Corporations and small businesses have long sought better approaches to material processing. One of the main topics of debate is that of batch processing vs. continuous flow. These two types of processing may look different in different industries, for example, manufacturing drugs in the pharmaceutical industry vs. processing liquid waste in the mining industry. However, the similarities and differences between the two types of material processing remain the same, no matter the application. Let’s dive deeper into each type of processing to understand their advantages and disadvantages.
Batch processing involves the processing of bulk material in groups through each step of the process. Processing of subsequent batches must wait until the current is finished.
Perhaps the most definite advantage of batch production is the lower initial setup cost. It’s considered easier and cheaper to implement a holistic system of batch processing equipment (although this is not always true). Batch processing also allows you to set up each process uniquely, to adapt to the materials you’re working with. If your foundry, mining operation, or bulk processing facility needs to differentiate the flow for each “batch,” this may be ideal. For example, batch processing is often used with rare and sensitive metals, like raw titanium. Raw titanium must have its usable materials extracted before being used to manufacture products, for which batch processing via the Kroll Process is used. This process is ideal because the current batch must be finished before subsequent ones can take place.
Batch processing may also be required in pharmaceutical or packaging industries where federal oversights dictate the quality and standards for processing (learn more in-depth here in a separate blog). However, continuous flow is becoming a more viable option for these industries, thanks to developments in design and technology.
Because batch processing goes much slower, the overall cost of processing goes up. Starting up and using batch equipment can also increase energy consumption and the quality discrepancy between batches goes up. This can lead to lost production and compromised quality if the batch process isn’t monitored closely.
The continuous flow process involves moving one work unit at a time between each step of the process — with no breaks in time, sequence, substance, or extent. For most applications, continuous flow saves time, energy, and costs and when implemented correctly, it can:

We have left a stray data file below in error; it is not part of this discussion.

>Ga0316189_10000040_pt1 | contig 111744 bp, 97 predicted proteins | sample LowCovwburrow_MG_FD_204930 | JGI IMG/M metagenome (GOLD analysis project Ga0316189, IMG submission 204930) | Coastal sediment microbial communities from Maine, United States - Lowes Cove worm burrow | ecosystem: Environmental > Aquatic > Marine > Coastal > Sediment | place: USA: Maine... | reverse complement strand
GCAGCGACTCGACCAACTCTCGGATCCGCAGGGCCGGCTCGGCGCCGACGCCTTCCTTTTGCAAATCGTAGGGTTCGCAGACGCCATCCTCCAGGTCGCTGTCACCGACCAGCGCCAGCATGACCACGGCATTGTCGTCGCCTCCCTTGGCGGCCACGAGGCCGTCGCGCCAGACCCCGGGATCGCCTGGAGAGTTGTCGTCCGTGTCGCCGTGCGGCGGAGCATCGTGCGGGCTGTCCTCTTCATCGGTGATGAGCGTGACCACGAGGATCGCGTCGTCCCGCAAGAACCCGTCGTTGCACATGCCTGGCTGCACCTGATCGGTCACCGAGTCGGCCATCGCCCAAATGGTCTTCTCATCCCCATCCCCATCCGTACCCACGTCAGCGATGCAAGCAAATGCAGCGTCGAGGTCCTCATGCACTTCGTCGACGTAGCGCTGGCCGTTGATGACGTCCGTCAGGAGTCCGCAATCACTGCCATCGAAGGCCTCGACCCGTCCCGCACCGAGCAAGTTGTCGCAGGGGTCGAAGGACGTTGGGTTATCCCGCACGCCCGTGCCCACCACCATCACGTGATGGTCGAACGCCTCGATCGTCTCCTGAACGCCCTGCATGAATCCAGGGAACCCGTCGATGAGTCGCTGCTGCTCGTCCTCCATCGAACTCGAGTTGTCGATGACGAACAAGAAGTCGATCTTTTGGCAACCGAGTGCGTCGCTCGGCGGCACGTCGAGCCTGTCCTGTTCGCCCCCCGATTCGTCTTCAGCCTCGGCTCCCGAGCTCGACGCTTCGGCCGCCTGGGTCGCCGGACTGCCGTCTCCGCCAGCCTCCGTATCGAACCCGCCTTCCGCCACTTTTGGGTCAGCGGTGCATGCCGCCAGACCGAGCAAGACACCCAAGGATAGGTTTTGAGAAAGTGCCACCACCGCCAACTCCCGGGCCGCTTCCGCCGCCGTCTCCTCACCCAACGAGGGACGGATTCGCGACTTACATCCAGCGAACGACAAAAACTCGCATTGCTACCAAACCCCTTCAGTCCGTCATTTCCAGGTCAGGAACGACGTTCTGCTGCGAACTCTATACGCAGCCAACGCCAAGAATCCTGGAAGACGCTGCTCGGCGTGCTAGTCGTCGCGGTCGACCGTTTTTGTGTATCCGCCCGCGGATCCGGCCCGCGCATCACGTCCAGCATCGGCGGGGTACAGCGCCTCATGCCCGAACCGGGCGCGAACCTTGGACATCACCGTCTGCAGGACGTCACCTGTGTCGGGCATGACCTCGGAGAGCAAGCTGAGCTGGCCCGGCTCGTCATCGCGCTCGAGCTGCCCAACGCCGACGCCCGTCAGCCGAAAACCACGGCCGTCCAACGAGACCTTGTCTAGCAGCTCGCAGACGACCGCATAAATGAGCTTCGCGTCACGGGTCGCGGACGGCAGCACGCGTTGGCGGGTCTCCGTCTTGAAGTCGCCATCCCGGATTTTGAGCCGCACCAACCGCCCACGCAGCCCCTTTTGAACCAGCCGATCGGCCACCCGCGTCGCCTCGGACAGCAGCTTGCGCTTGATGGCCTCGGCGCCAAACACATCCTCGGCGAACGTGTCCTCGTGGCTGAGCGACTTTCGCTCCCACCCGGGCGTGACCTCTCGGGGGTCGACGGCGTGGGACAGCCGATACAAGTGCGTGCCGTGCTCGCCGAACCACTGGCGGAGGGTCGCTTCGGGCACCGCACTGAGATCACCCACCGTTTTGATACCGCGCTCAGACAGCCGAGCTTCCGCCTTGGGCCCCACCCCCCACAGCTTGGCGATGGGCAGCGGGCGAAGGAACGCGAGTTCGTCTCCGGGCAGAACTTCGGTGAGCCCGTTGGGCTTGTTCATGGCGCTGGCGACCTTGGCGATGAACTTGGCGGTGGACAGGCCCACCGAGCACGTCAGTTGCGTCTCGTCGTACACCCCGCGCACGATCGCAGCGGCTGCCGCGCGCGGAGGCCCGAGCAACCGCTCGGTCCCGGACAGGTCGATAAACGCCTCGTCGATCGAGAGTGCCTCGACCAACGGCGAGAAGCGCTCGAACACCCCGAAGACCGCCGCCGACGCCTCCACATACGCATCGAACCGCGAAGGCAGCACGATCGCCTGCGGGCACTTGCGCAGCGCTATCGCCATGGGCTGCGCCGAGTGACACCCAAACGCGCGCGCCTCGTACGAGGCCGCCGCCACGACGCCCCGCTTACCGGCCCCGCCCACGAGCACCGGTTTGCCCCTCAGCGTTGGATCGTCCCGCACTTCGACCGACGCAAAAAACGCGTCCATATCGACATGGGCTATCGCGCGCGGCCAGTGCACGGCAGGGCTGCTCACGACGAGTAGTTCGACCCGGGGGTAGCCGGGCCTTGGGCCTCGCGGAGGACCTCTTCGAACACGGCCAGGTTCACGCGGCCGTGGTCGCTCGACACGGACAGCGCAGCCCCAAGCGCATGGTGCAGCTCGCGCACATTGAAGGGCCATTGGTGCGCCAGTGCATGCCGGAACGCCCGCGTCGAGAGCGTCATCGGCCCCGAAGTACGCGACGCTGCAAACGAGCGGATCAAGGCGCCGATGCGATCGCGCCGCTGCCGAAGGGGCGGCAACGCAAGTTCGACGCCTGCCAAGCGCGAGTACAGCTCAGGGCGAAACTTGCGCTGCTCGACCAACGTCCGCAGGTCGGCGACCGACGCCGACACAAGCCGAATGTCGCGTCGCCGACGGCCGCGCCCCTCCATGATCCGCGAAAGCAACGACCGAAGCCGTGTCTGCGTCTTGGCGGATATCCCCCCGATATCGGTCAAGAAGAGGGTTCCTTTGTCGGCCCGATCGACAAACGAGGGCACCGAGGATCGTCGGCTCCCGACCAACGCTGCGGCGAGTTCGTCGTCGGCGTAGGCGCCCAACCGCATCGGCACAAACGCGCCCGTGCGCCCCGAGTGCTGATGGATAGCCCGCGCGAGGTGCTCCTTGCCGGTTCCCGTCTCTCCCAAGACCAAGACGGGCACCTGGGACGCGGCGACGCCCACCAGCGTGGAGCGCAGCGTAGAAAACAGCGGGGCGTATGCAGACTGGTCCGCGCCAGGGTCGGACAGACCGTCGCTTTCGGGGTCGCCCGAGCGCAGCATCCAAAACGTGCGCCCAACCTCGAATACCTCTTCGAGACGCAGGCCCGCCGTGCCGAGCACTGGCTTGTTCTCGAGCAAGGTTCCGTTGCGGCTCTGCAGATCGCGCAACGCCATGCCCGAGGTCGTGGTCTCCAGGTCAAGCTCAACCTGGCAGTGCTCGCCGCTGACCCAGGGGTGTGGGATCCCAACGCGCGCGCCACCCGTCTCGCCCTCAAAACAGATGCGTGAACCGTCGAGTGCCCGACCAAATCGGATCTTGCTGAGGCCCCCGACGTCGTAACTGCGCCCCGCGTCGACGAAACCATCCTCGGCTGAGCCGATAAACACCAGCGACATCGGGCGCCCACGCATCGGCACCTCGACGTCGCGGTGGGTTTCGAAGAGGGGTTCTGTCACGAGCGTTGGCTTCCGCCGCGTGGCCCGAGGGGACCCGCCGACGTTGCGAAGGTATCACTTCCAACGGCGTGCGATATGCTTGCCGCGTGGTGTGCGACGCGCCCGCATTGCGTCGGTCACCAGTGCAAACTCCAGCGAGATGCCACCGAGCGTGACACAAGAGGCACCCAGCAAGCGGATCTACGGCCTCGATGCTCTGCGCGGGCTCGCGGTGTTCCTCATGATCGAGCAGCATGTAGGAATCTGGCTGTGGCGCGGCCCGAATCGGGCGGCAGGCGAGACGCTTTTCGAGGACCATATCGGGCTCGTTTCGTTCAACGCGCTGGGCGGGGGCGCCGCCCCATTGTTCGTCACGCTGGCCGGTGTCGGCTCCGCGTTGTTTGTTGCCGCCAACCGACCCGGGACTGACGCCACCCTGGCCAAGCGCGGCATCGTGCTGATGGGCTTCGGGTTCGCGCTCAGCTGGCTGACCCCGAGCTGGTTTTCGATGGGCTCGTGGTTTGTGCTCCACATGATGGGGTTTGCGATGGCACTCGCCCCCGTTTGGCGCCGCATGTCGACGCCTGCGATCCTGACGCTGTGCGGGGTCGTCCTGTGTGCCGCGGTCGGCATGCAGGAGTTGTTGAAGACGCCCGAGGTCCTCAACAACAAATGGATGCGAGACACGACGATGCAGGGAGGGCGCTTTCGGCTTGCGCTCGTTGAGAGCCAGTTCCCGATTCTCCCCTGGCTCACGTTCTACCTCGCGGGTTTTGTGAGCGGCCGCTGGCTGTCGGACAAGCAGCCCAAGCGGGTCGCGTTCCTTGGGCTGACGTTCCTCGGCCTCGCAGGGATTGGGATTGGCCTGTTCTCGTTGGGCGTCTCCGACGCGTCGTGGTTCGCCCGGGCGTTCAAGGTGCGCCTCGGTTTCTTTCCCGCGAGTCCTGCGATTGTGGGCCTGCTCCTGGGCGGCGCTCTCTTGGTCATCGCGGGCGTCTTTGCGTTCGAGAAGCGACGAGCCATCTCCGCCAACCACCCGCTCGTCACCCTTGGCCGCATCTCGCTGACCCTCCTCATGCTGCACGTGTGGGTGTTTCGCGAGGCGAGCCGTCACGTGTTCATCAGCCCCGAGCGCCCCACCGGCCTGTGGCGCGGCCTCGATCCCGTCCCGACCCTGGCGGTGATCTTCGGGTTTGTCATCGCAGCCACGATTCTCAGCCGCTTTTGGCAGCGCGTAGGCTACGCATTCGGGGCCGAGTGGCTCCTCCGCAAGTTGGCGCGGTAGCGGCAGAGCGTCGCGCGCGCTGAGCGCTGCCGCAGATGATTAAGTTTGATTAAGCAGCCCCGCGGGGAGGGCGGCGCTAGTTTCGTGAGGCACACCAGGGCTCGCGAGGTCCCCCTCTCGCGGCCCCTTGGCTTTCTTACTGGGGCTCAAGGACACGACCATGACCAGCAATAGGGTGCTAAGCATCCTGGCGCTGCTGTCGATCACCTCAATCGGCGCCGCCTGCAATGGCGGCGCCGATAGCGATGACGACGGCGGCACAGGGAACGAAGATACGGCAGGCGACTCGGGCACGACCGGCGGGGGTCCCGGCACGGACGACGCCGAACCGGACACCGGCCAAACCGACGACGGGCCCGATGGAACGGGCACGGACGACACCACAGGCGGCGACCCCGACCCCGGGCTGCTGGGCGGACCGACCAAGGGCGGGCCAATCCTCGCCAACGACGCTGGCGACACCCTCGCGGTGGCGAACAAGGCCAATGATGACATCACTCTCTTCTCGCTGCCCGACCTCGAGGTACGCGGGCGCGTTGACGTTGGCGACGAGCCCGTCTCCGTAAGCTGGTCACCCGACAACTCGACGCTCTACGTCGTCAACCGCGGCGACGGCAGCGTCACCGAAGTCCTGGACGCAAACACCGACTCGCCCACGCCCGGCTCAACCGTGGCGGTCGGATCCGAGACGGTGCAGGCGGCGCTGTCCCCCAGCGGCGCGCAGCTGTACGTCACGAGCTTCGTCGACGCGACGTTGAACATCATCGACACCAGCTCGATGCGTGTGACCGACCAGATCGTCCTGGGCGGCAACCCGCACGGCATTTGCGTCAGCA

While continuous flow is an ideal process for many applications, certain materials, such as titanium, demand a batch processing approach. Continuous flow may also increase the risk of contamination of materials, which matters more in industries such as pharmaceutical, food processing, or others. However, these risks mostly increase due to improper implementation and use. Thanks to better design and technology, continuous flow processing can offer much faster operation, better materials quality, and scalability to support your operation.
While some industries require batch processing, the advantages of continuous flow processing in mining and material processing, especially, are clear. Mining and foundry operations can save time, process more material, and expend less energy. Since the processes and machinery involved are heavy-duty, the savings become quite substantial. The end result is a leaner, cost-effective business model, with a consistent standard for material production. Find out how General Kinematics helped a company fix their inefficiency with continuous flow.
Overall, the biggest difference between continuous flow and batch processing in manufacturing is how many products go through the process together. In batch processing, because entire batches are processed at once, it’s harder to have good quality control. Often, defects are often not caught until the entire batch has been completed. Continuous flow processing makes finding defects and fixing them easier. Because one product is completed at a time, checking the first product and then adjusting the process if needed allows for defects to be easily prevented. Both processes have their advantages and disadvantages. However, because of the decreased cost, increased quality, and increased productivity, continuous flow is usually the better choice in most applications.